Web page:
Spain's Prime Minister hit out at the European Commission and Germany on June 2 for singling out the country's produce as a possible source of a deadly bacterial outbreak in Europe, and said the government would demand explanations and reparations.
Jose Luis Rodriguez Zapatero said the EU commission “was slow because from the moment the minister in Hamburg had ruled it (E.coli outbreak) was not caused by Spanish cucumbers it should have reacted more decisively and faster.”
The bacteria outbreak has killed 17 people, most in Germany, over the past week. The crisis paralysed Spanish exports of fruit and vegetables.
Zapatero told Spanish National Radio that the German federal government was ultimately responsible for the allegations, adding that Spain would seek “conclusive explanations and sufficient reparations.”
Spanish farmers say the wrongful accusations have devastated their credibility and thus their exports to the rest of Europe. In Valencia, protesting farmers dumped some 300 kilograms (700 pounds) of cabbage, tomatoes, peppers, cucumbers and other produce outside the German consulate.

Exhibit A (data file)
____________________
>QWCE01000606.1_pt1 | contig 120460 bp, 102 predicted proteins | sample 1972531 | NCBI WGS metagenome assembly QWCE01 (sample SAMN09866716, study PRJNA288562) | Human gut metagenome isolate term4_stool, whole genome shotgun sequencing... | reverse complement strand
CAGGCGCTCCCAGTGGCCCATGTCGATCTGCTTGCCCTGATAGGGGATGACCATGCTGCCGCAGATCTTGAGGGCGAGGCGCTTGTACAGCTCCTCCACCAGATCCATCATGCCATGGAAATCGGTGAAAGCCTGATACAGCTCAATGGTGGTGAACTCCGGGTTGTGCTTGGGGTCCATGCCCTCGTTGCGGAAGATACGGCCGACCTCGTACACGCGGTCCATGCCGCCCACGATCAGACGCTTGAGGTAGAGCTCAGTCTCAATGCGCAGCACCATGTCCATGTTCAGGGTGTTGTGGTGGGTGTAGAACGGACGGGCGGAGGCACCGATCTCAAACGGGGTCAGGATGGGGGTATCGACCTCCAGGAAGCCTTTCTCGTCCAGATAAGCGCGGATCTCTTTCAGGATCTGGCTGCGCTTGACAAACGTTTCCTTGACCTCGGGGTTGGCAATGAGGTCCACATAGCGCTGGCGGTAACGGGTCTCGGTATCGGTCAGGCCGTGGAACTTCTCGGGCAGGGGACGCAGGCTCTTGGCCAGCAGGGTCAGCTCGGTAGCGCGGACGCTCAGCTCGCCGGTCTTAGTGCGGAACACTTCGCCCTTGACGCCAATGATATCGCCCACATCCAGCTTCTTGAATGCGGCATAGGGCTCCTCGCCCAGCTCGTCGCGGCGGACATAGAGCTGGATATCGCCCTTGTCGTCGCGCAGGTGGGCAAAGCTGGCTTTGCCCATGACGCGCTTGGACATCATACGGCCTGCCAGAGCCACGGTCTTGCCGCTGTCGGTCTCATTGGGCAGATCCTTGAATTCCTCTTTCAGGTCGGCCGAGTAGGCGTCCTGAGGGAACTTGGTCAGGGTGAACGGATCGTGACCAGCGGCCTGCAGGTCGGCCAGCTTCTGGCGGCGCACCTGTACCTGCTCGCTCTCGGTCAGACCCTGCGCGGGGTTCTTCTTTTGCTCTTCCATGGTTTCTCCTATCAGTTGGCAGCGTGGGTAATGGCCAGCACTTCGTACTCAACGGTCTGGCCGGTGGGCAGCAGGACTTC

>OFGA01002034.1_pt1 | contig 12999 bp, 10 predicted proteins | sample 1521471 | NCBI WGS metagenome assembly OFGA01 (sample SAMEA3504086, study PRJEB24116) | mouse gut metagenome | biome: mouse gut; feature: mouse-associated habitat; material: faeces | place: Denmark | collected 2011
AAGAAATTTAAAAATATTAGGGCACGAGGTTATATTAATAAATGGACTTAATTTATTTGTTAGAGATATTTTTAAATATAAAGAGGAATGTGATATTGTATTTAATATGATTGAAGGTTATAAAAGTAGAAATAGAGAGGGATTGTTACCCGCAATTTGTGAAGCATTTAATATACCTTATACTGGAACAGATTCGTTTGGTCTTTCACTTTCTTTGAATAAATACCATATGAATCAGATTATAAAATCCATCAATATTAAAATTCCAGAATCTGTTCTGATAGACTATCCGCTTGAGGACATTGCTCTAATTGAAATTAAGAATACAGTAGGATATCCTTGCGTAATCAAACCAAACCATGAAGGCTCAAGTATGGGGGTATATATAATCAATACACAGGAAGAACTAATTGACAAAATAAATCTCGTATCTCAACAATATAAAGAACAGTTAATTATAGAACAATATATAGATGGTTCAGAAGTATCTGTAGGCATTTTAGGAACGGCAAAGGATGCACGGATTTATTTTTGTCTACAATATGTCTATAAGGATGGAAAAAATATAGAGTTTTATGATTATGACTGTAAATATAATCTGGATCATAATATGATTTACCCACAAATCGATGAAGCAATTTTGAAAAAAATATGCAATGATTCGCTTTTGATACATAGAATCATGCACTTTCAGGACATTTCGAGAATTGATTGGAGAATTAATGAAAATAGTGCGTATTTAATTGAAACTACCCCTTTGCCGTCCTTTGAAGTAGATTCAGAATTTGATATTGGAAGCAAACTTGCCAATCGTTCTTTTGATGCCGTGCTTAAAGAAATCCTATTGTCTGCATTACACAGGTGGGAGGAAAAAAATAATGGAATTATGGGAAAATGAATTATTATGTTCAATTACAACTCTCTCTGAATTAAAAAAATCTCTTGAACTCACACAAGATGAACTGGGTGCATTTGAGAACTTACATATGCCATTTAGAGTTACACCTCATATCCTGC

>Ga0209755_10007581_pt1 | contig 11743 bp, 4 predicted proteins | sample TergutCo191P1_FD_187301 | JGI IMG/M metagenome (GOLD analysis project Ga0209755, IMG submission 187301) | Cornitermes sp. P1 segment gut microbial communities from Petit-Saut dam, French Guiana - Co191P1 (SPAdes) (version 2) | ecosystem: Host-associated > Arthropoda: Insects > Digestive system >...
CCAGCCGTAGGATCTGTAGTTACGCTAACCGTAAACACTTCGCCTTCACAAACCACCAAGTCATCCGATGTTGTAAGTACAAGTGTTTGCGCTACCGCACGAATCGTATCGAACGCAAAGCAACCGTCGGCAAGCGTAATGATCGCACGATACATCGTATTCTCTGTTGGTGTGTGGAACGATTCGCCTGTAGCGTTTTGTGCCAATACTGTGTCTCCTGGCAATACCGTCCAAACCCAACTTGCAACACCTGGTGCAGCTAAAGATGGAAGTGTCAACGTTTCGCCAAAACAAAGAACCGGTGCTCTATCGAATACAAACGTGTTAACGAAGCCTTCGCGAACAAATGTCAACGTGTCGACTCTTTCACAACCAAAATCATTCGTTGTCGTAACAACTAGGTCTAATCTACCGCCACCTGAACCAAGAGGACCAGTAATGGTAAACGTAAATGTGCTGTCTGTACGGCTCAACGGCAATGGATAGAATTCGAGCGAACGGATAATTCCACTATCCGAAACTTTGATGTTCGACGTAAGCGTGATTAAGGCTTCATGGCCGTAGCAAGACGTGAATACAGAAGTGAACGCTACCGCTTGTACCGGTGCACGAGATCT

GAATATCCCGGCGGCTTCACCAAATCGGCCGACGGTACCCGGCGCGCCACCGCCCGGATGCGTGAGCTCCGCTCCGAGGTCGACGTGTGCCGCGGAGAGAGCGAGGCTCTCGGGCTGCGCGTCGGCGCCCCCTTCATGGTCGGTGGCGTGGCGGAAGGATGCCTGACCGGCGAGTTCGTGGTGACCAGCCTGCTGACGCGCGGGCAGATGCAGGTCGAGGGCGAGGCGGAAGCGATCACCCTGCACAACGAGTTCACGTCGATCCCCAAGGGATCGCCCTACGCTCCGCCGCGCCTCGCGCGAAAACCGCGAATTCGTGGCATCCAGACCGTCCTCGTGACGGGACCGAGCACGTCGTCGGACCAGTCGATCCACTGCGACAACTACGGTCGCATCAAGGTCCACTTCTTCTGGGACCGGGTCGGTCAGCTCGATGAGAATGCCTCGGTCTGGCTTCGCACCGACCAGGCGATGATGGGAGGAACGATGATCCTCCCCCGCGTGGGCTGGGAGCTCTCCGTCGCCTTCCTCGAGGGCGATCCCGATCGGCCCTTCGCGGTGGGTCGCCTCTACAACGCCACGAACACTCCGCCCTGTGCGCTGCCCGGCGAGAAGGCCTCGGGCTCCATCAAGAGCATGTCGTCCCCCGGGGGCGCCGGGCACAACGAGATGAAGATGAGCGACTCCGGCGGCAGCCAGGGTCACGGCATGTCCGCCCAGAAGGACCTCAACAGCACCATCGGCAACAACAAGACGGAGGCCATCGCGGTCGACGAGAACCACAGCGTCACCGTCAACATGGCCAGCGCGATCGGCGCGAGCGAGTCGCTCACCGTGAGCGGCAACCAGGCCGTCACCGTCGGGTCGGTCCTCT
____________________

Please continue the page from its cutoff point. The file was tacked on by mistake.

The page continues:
Meanwhile the World Health Organisation has said the E. coli bacteria is a new strain that has never been seen before.
Preliminary genetic sequencing suggests the strain is a mutant form of two different E. coli bacteria, with lethal genes that could explain why the Europe-wide outbreak appears to be so massive and dangerous, the agency said.
So far, the mutant E. coli strain has sickened more than 1,500 others, including 470 who have developed a rare kidney failure complication. Reasearchers have been unable to pinpoint the cause the outbreak, which has hit at least nine European countries.
Russia extends ban
Fearful of the outbreak spreading into Russia, the country extended its ban on vegetable imports to all of the EU. Russia had banned fresh imports from Spain and Germany on Monday.
The outbreak is already considered the third-largest involving E. coli in recent world history, and it may be the deadliest. Twelve people died in a 1996 Japanese outbreak that reportedly sickened more than 12,000, and seven died in a 2000 Canadian outbreak.